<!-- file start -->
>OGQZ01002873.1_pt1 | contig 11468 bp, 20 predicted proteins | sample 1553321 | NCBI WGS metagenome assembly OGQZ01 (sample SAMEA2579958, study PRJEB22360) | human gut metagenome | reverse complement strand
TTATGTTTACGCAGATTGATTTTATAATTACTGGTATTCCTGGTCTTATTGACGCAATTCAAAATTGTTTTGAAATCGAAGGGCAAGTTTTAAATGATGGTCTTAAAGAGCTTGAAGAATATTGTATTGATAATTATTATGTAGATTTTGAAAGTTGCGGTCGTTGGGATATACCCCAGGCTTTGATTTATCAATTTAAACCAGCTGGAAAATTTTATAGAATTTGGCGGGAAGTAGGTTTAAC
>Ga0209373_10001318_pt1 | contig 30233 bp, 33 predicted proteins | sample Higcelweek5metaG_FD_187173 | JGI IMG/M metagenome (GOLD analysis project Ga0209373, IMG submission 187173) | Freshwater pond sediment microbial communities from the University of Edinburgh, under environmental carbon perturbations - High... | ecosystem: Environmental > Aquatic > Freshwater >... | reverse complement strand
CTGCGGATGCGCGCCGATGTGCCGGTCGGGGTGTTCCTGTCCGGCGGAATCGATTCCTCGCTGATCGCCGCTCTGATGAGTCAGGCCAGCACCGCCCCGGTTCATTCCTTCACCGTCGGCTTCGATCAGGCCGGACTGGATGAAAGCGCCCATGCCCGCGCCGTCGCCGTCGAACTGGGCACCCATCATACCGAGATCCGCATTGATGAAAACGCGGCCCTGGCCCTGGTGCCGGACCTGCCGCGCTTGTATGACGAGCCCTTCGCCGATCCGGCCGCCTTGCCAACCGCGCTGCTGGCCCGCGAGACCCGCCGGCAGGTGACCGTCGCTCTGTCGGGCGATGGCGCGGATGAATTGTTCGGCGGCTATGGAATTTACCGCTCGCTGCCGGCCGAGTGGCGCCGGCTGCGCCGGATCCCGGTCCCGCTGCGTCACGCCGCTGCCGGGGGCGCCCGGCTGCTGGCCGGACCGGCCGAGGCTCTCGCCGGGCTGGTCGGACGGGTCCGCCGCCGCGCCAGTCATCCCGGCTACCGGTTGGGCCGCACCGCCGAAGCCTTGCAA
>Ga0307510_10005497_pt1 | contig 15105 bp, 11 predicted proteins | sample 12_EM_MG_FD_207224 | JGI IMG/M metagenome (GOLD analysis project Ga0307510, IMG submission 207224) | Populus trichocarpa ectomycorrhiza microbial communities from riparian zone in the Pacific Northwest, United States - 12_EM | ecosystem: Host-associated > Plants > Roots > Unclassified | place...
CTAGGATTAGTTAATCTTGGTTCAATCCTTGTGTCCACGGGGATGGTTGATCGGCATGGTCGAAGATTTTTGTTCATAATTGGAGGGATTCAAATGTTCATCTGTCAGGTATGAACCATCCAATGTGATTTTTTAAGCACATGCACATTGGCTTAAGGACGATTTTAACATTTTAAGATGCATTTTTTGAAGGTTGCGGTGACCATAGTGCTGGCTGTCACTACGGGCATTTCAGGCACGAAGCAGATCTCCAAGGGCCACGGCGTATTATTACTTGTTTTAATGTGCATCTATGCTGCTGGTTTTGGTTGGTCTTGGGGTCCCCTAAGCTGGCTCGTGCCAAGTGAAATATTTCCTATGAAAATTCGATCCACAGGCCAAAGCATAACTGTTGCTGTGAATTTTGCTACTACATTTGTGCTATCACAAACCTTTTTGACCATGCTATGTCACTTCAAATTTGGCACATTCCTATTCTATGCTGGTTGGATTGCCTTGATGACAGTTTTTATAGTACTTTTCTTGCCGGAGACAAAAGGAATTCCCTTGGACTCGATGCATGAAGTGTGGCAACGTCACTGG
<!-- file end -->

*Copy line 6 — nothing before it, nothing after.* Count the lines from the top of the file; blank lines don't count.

CTAGGATTAGTTAATCTTGGTTCAATCCTTGTGTCCACGGGGATGGTTGATCGGCATGGTCGAAGATTTTTGTTCATAATTGGAGGGATTCAAATGTTCATCTGTCAGGTATGAACCATCCAATGTGATTTTTTAAGCACATGCACATTGGCTTAAGGACGATTTTAACATTTTAAGATGCATTTTTTGAAGGTTGCGGTGACCATAGTGCTGGCTGTCACTACGGGCATTTCAGGCACGAAGCAGATCTCCAAGGGCCACGGCGTATTATTACTTGTTTTAATGTGCATCTATGCTGCTGGTTTTGGTTGGTCTTGGGGTCCCCTAAGCTGGCTCGTGCCAAGTGAAATATTTCCTATGAAAATTCGATCCACAGGCCAAAGCATAACTGTTGCTGTGAATTTTGCTACTACATTTGTGCTATCACAAACCTTTTTGACCATGCTATGTCACTTCAAATTTGGCACATTCCTATTCTATGCTGGTTGGATTGCCTTGATGACAGTTTTTATAGTACTTTTCTTGCCGGAGACAAAAGGAATTCCCTTGGACTCGATGCATGAAGTGTGGCAACGTCACTGG